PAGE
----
13. Prepare some questions that you’d like to ask during the interview. It shows you’ve taken an interest.
Common Interview questions
1. What design consultancies agencies you admire and why?
2. What design projects interested you?
3. Who do you admire?
4. What is your opinion about design in the region/globally?
5. What would be a dream project for you?
6. What would be a nightmare project for you?
7. What kind of design disciplines are you best at?
8. What kind of design disciplines are your weakest?
9. How do you normally start your design process after receiving a brief?
10. Can you draw? How do you articulate your ideas?
11. Why do you want to work for us?
It’s good to know how the creative industry works before you start selling your services as a freelancer or business owner. What services do creative agencies and individuals offer? How much do they charge? How is quality judged? Learn how to work efficiently. Learn from others. Learn from the projects. Learn to work in a team. Learn to support your colleagues. Learn what it takes to beat the competition. Experience company politics. Challenge yourself. Inspire people.
(a) Get an internship with a company that does the type of work you want to do. I recommend you try out a number of different sized companies in the field you’re interested in. You may find it’s a lot more hands on with steep learning curves at a smaller company. In larger businesses you might have the opportunity to move around departments learning different skills and a broader experience.
(b) Work in your chosen field for a couple of years. Get a feel for working with others in a team learn form these people. Get some industry insights go to meetings learn how to present your work.
By Mark Woodward, Owner & Creative Director, AirSpace Studio.
We love sketchbooks and couldn’t help but buy a fare number of these beauties from Sri Lanka recently.
Postcard inspiration galore. Dropped in on a client of ours on a recent trip to Sri Lanka.Couldn’t resist the chance to buy some limited edition film posters.
We’re busy building our hospitality insights and inspirational ideas website ‘Major Hobbs’. Coming soon!
Development of guidelines for Linktia – A holding company for well know media brands in the Middle East. Brands include bareface – the largest model agency in the MENA region, Magnet Photo Production, Alchemy Films, arabianEye, Corbis, Aperto Middle East and BuyDubai.
We created Magnets original brand back in 2011. Since then Magnet has grown increased its reach internationally. So, we were invited back to help them build a design kit to reflect breadth of the business services and also tackle design challenges that have come up over the years. We began the process with a visual audit to determine what still works, what needs replacing, and any addition design components to create. Following this phase was design development of all Magnet’s look & feel graphic elements. A guidelines was produced to put some rules in place for using the brand elements with visual inspiration for the marketing team.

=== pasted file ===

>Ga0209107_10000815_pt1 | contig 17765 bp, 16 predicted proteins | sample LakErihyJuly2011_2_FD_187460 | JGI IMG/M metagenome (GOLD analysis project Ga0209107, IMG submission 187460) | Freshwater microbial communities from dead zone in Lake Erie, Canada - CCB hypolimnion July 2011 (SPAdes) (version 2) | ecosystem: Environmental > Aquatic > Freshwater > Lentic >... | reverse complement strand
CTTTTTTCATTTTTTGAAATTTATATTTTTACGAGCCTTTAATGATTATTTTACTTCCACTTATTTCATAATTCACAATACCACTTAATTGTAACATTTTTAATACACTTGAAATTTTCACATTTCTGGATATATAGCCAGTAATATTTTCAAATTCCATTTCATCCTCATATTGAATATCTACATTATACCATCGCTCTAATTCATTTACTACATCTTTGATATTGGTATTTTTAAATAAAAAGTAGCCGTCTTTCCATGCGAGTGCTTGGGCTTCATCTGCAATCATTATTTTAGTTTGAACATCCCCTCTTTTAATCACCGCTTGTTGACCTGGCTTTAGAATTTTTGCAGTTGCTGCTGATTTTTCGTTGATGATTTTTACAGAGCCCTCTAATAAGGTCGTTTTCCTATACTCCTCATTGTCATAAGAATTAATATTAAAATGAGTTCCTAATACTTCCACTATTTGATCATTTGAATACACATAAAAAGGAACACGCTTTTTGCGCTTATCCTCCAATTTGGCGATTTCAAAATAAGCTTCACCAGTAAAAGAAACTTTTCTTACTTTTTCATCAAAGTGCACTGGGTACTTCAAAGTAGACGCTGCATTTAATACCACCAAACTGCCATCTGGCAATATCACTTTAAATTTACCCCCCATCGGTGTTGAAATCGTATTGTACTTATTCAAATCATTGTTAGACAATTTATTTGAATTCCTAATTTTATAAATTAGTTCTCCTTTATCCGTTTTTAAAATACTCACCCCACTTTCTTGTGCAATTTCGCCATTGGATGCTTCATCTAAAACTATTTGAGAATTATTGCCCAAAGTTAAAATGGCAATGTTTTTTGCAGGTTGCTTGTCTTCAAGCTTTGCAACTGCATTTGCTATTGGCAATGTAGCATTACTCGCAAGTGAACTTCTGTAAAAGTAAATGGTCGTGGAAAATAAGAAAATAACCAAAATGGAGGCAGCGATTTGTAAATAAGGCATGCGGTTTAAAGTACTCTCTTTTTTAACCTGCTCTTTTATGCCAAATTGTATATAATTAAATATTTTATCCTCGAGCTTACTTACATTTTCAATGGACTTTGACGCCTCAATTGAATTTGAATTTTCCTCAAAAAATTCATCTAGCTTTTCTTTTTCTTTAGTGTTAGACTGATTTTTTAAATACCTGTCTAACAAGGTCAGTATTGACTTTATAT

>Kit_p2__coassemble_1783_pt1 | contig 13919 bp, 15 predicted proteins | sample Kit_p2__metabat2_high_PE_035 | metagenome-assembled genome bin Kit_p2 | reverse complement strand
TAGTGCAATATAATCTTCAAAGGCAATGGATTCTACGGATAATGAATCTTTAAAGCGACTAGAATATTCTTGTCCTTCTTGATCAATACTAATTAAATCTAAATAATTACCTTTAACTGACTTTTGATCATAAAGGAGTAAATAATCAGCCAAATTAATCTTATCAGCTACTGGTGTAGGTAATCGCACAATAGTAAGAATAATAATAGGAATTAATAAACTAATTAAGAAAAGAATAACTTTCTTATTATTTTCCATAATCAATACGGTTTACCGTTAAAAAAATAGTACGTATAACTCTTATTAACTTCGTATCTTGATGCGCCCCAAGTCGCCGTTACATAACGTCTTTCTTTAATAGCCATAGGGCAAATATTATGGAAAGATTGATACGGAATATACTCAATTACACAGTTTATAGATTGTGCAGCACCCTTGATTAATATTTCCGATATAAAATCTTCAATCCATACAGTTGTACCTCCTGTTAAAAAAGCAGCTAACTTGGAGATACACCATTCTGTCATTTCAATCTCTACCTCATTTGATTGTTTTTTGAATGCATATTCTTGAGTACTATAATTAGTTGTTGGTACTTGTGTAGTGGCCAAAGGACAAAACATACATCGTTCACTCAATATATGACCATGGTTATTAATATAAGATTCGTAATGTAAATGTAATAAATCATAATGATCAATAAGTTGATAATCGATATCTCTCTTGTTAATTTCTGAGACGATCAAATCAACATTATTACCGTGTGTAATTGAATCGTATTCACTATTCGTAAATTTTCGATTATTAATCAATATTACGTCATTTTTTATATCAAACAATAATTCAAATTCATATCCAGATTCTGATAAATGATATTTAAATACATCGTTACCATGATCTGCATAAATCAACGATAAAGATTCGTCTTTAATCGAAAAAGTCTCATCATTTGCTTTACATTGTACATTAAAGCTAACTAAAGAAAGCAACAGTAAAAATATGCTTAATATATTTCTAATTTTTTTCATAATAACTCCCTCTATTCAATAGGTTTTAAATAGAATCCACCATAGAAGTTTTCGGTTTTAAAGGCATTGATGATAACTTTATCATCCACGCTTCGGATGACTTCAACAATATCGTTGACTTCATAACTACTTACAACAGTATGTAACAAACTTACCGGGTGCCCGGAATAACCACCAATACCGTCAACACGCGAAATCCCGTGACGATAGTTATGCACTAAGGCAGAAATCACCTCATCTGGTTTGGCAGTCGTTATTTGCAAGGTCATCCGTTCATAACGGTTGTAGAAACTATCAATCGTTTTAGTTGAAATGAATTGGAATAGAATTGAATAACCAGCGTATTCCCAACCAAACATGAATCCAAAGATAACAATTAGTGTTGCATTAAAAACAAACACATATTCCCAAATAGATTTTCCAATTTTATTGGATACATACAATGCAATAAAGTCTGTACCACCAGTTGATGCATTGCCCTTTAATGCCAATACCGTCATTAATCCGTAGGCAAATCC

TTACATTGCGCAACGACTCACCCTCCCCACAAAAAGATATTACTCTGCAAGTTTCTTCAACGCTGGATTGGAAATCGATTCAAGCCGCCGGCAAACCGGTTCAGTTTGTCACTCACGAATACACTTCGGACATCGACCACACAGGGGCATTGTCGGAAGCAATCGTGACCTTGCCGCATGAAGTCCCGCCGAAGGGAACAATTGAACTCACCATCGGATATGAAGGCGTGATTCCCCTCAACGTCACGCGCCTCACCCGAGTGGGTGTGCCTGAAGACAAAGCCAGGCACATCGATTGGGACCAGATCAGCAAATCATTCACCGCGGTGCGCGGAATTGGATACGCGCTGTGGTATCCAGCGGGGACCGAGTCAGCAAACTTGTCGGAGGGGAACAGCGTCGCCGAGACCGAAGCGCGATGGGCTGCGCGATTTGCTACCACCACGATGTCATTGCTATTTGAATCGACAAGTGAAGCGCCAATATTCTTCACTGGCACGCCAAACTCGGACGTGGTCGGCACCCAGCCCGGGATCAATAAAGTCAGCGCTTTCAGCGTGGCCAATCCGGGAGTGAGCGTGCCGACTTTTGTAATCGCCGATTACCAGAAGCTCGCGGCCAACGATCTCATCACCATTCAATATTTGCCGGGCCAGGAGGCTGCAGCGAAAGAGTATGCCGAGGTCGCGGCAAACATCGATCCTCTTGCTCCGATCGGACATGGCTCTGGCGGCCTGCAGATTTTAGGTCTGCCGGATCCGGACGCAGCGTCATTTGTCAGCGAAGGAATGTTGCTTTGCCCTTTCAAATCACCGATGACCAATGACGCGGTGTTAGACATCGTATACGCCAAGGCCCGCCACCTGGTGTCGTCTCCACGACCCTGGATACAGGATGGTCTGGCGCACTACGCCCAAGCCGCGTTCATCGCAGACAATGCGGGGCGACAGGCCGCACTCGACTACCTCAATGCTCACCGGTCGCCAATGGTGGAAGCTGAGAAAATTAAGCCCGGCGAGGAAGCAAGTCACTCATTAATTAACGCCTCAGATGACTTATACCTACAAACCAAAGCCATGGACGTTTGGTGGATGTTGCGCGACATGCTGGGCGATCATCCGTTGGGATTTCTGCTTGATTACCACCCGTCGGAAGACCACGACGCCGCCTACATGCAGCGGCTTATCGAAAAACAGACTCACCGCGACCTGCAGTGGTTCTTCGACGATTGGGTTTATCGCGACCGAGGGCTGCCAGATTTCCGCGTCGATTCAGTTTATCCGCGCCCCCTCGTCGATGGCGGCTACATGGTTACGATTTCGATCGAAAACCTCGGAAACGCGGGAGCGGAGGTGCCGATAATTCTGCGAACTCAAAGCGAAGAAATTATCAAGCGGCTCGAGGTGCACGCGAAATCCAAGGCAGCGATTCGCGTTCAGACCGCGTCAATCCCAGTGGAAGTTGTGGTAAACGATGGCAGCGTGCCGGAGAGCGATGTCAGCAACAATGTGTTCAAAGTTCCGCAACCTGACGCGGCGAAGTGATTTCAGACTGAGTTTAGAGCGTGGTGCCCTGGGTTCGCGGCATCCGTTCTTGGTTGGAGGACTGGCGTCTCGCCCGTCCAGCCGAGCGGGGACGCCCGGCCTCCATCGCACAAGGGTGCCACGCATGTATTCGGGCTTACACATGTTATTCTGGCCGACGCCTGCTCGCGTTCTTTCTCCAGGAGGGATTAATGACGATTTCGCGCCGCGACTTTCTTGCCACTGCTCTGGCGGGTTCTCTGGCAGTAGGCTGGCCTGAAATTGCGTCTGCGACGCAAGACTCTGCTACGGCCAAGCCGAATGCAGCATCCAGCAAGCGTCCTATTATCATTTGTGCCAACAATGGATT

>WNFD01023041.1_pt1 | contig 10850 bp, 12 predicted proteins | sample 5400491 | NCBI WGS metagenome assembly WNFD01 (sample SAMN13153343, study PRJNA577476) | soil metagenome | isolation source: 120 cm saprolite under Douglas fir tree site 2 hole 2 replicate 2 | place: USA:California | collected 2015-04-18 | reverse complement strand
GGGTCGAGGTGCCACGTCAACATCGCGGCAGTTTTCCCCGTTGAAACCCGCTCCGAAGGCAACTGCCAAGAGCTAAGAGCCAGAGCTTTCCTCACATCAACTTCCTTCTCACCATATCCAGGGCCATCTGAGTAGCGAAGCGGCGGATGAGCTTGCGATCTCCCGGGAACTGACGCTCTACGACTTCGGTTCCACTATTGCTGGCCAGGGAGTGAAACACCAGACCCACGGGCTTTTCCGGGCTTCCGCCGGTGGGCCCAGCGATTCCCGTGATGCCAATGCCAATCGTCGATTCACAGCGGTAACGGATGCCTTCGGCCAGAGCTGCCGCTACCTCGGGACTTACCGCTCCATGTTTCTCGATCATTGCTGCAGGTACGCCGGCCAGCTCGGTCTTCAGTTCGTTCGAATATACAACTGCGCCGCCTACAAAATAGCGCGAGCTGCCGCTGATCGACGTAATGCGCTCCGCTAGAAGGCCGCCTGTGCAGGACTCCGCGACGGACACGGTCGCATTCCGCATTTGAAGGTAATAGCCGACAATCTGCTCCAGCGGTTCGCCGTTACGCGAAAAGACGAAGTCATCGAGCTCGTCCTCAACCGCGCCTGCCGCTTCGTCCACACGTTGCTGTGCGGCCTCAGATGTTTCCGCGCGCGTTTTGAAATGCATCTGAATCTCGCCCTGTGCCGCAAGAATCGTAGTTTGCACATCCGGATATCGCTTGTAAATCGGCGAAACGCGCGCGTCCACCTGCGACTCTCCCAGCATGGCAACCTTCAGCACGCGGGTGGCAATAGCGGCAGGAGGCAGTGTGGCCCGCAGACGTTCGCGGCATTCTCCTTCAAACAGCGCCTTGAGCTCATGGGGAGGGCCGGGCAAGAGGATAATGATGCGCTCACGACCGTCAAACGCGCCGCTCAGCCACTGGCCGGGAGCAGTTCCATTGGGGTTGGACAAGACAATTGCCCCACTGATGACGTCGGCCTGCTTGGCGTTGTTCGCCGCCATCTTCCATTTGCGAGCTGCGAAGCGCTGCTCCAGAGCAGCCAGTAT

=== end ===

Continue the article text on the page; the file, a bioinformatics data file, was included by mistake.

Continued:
We explore the future of hospitality with some fictional ideas…
Airlines are operating like hotels and hotels are refining the guests journey to their destination. One of the emerging BnB hospitality brands recently bought rental car company Wurtz to complement its global reach and dedication to providing guests with the best all-round ‘one-click’ vacation package. A BnB spokeswoman explained “We are removing the middleman to provide our customers with the most competitively priced rental car service globally”.
Asian Airline Fourth Element launched their Zephr Airship today catering to the family group travellers between China and Europe. Families are no longer restricted to the confines of an airline seat with their children. Our fleet of airships are a microcosm of hospitality and entertainment. Guests travel in compact family apartments in amongst amenities of swimming pools, a micro theme park, kids clubs, cinema, a food hall including 2 premium restaurants and a fun zone as large as a football pitch.
Last night went along to support a very personal photo exhibition by AirSpace Director Katarina Premfors. Here are photos of the opening night and a selection of images exhibited.
An active commercial photographer and photojournalist in the Middle East for more than twenty years, Katarina Premfors has long supported photography as a catalyst for positive social change. Working with various NGO’s including UNICEF and Photographers for Hope, Katarina has put forth a variety of photographic essays focused on humanitarian initiatives, depicting sensitive issues that include HIV/AIDS, drug abuse and disabilities throughout the MENA region.
Communicating challenging and often emotionally charged subject matter is a task for which Katarina comes well prepared. In this case it is no wonder she picked up her camera shortly after her father Kenth fell victim to a stroke in 2011. A familiar and cathartic process for Katarina, documenting her father throughout this period was not only something that she felt was important to do; her father also encouraged her to take photographs. Her images recorded his progress in physiotherapy, a process he was determined to continue even after his cancer diagnosis. Katarina continued to photograph her father through to his passing away, seventeen months after the initial stroke took place.
Pappa is a delicate and emotionally charged series depicting touching moments with Kenth and his infant granddaughter, his wife and children, portrayed alongside the daily challenges faced in the wake of a stroke and later following cancer treatments. Tackling a subject seldom approached in conversation, Pappa visually explores the undeniable truths tied to our own mortality. Katarina celebrates each moment, valuing both the struggles and victories that occur within each day.
Opening night for Pappa will be January 19 from 7:30pm onwards. The exhibition is free to visit and open to the public January 19 – February 22, 2014.
Images and content are © 2014 Katarina Premfors. All rights reserved. Do not duplicate.